More about Gerald Brenan
Gerald Brenan Quotes
9 Sourced Quotes
Those who have some means think that the most important thing in the world is love. The poor know that it is money.
Everyone is a bore to someone. That is unimportant. The thing to avoid is being a bore to oneself.
Intellectuals are people who believe that ideas are of more importance than values; that is to say, their own ideas and other people's values.
We are closer to the ants than to the butterflies. Very few people can endure much leisure.
Poets and painters are outside the class system, or rather they constitute a special class of their own, like the circus people and the gypsies.
Words are as recalcitrant as circus animals, and the unskilled trainer can crack his whip at them in vain.
The more we feel sorry for ourselves, the less sorry others will feel for us. People don't waste their small store of sympathy on those who can provide it so richly for themselves.
Married love is a stream that, after a certain length of time, sinks into the earth and flows underground. Something is there, but one does not know what. Only the vegetation shows that there is still water.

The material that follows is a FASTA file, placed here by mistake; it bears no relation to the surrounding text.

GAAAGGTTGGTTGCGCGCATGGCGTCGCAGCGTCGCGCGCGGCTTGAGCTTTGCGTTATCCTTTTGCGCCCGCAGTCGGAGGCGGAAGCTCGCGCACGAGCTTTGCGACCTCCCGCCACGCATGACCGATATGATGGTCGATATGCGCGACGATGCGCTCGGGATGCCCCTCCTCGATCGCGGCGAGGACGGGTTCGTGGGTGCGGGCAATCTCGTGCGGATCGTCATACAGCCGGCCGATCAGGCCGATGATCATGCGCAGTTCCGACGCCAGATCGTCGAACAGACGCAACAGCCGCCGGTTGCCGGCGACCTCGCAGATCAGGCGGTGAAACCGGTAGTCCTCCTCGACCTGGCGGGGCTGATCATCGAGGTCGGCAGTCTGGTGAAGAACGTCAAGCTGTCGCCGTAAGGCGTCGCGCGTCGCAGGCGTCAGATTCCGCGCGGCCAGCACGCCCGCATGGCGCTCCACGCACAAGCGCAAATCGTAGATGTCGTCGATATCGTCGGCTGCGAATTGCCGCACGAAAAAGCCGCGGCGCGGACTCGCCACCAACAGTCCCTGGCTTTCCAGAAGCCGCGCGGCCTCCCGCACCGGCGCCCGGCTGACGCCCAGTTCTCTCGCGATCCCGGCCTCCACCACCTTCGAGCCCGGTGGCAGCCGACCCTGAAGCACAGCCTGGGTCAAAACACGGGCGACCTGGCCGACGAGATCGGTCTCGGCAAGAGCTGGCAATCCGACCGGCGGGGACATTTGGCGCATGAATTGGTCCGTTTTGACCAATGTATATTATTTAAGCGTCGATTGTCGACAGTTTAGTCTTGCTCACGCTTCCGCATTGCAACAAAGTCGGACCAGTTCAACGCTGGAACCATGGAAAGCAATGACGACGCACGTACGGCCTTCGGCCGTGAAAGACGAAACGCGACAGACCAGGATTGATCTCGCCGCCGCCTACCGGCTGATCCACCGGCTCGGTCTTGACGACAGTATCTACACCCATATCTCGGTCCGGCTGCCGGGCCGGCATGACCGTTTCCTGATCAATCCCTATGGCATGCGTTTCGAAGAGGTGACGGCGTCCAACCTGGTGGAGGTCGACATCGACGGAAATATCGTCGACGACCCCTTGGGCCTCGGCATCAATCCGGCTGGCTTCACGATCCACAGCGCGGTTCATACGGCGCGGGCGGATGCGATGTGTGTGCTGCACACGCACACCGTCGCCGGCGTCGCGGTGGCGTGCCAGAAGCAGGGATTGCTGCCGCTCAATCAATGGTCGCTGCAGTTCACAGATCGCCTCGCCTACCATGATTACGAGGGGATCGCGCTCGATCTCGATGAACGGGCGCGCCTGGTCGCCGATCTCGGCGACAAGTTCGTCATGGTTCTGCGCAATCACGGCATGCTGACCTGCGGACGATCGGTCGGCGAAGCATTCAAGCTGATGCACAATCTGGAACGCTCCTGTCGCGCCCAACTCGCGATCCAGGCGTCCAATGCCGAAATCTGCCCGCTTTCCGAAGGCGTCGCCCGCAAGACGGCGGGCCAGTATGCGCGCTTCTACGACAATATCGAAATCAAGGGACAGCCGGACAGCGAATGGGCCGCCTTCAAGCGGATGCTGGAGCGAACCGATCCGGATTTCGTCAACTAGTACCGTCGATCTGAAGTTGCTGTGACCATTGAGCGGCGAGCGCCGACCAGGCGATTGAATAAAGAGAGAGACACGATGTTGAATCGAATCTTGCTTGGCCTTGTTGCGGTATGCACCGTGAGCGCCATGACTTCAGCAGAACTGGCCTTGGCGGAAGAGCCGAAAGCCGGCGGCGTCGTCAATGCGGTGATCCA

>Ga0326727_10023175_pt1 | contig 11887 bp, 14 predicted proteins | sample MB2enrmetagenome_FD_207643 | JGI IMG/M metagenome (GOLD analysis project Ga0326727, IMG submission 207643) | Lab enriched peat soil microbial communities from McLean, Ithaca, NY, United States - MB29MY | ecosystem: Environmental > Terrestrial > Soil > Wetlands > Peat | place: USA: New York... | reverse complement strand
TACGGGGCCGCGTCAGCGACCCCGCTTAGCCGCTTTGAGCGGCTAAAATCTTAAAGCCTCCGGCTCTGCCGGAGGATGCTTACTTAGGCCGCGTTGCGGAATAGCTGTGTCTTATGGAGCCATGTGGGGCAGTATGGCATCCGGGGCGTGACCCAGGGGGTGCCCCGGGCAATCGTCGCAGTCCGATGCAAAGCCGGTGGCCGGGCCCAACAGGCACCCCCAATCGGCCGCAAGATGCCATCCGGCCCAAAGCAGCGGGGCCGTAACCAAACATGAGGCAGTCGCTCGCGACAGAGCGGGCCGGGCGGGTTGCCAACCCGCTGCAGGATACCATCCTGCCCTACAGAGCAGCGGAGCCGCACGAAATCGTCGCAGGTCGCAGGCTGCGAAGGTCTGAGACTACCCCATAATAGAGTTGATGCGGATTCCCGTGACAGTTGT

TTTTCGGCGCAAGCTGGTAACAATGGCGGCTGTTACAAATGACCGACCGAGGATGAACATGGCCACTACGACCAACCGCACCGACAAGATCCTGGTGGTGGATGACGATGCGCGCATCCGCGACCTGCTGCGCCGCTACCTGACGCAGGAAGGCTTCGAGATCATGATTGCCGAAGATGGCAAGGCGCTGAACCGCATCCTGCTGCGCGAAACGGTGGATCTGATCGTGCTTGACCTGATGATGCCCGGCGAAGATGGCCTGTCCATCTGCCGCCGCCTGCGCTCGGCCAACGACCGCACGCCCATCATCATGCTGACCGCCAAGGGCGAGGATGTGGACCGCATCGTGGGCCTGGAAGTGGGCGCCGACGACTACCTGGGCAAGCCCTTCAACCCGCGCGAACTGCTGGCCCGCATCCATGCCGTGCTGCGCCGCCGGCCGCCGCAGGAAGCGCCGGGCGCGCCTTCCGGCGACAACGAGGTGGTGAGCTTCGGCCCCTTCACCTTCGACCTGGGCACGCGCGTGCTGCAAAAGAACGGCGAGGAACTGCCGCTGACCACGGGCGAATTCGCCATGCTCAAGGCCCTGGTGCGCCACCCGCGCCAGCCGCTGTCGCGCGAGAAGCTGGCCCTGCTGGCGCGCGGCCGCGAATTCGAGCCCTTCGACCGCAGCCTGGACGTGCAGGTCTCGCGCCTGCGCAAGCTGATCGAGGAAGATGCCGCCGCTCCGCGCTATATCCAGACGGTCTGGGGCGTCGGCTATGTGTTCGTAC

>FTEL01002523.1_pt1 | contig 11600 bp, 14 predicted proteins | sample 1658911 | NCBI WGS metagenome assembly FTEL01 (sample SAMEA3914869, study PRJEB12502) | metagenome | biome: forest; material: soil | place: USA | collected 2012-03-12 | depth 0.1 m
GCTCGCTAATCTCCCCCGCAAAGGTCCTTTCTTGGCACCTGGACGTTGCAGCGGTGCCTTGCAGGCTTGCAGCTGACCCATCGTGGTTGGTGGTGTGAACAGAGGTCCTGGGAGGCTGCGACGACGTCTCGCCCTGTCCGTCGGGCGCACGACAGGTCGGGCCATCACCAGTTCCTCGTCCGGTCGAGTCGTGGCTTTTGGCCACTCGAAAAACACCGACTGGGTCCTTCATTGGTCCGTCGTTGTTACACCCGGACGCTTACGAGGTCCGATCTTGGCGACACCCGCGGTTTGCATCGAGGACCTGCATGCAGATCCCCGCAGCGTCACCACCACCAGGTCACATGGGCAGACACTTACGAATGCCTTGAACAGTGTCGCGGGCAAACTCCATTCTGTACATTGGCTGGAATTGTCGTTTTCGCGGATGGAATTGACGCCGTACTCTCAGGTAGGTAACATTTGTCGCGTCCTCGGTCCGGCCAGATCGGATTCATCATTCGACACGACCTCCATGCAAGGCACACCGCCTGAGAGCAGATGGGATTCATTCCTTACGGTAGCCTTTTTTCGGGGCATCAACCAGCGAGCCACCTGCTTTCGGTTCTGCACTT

You can't get at the truth by writing history; only the novelist can do that.
Quote of the day
I think no innocent species of wit or pleasantry should be suppressed; and that a good pun may be admitted among the smaller excellencies of lively conversation.
April 7, 1894
January 19, 1987
Edward FitzGerald "Gerald" Brenan was a British writer and Hispanist who spent much of his life in Spain.
South from Granada (1957)
The Spanish Labyrinth (1943)
The face of Spain (1952)
St John of the Cross: His Life and Poetry (1973)
Gerald Brenan on Wikipedia
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